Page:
Here is a Photoshop screen capture from just before the crop is executed. The grid of fine lines is the Crop tool. For example, on the upper right corner a portion of Rathlin Island, the water, a slice of land are removed along with the blank portion.

Note from the Photoshop screen capture, the blank space along the upper margin is NOT removed. To do so will ruin the composition, the top of the hill on the upper left would be removed. Instead, I used the second technique to copy the sky over the blank portion left after cropping.

Click photograph for a larger view. To do this from WordPress Reader, you need to first click the title of this post to open a new page.

The second solution post describes how copying content onto the blank space can cause duplication of image features. In the above example, I need to perfect the image, modifying the clouds OR perfect the copy process to avoid the duplication.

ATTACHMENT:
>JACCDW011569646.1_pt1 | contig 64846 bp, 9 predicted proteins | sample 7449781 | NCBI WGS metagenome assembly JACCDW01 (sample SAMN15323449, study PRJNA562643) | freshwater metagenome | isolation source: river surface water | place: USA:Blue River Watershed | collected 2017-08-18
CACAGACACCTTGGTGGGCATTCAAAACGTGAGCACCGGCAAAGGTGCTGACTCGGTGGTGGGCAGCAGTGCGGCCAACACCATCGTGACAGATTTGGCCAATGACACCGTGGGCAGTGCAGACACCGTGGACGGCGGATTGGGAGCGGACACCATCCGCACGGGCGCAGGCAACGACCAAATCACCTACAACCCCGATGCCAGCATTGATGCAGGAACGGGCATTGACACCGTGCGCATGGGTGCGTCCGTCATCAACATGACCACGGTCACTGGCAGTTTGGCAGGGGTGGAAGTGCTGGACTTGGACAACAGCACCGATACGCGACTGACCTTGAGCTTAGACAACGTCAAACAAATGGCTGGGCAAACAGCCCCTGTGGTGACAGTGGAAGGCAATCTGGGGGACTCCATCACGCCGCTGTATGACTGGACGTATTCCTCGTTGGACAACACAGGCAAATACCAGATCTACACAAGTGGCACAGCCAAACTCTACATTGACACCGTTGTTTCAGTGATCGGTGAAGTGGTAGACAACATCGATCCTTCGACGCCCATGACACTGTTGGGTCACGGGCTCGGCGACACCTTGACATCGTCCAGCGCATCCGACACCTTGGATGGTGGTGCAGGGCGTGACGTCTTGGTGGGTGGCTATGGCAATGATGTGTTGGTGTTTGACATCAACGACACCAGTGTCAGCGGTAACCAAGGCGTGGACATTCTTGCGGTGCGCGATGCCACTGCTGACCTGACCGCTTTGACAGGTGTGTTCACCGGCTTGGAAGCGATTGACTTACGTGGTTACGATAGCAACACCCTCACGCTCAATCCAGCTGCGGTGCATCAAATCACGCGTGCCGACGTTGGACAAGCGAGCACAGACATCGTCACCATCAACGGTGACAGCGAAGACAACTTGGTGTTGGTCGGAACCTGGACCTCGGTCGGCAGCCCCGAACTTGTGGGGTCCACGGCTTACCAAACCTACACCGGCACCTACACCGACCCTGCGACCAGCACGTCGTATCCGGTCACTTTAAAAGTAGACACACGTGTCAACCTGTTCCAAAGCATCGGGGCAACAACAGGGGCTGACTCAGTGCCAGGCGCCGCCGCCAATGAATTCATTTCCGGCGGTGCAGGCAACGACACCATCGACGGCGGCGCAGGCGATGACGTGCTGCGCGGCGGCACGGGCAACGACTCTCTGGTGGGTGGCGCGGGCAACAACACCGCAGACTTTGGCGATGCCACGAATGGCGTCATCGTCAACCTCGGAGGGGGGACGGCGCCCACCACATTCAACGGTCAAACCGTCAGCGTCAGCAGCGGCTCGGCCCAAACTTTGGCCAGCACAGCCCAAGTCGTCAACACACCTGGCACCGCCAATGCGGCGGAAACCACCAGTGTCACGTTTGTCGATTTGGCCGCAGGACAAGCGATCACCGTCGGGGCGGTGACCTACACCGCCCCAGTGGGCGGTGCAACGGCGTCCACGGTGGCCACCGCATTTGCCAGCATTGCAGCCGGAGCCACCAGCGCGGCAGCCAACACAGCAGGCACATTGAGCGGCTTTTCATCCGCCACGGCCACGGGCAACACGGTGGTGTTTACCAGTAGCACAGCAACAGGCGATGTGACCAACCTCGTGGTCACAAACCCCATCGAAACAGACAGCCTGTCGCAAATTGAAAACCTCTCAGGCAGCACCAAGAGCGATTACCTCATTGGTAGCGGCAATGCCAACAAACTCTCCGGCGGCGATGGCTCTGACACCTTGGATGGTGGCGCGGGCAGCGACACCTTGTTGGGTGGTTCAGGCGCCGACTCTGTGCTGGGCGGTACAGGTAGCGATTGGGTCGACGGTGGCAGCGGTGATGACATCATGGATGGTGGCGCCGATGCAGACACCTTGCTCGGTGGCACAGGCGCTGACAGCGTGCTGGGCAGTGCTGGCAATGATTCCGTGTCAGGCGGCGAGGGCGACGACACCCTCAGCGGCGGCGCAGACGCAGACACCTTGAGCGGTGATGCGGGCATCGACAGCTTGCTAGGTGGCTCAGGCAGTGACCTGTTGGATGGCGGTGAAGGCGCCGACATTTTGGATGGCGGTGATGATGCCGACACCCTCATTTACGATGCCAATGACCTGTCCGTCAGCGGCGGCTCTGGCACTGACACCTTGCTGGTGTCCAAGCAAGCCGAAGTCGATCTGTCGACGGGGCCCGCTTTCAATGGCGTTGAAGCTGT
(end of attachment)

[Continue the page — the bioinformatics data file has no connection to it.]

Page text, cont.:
The end result is a view of wildflower meadow, foreground, coastal sheep pastures running up the high hill. Named Greenanmore, the hill is a site notable for a neolithic passage tomb. The distant land across the North Channel water is Rathelin Island.

See this post for a description of the foreground wildflowers.

Here is a slideshow of the corrected images of this series. To visit from WordPress Reader, you need to first click the title of this post to open a new page.
Copyright 2020 All Rights Reserved Michael Stephen Wills

Torr Head Crooked Horizon Problem 3

What solutions do you see? Please post your solutions in comments. Thank You

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Here is the second approach to correction of the tilted horizon problem that was first described this post.

A time intensive technique is, after straightening the image, to build out the blank sections. Here is an image after straightening. Corrected image size increases with degree of tilt, measured by the degrees of correction with the area of size increase being blank. It is this blank space that is filled by this technique.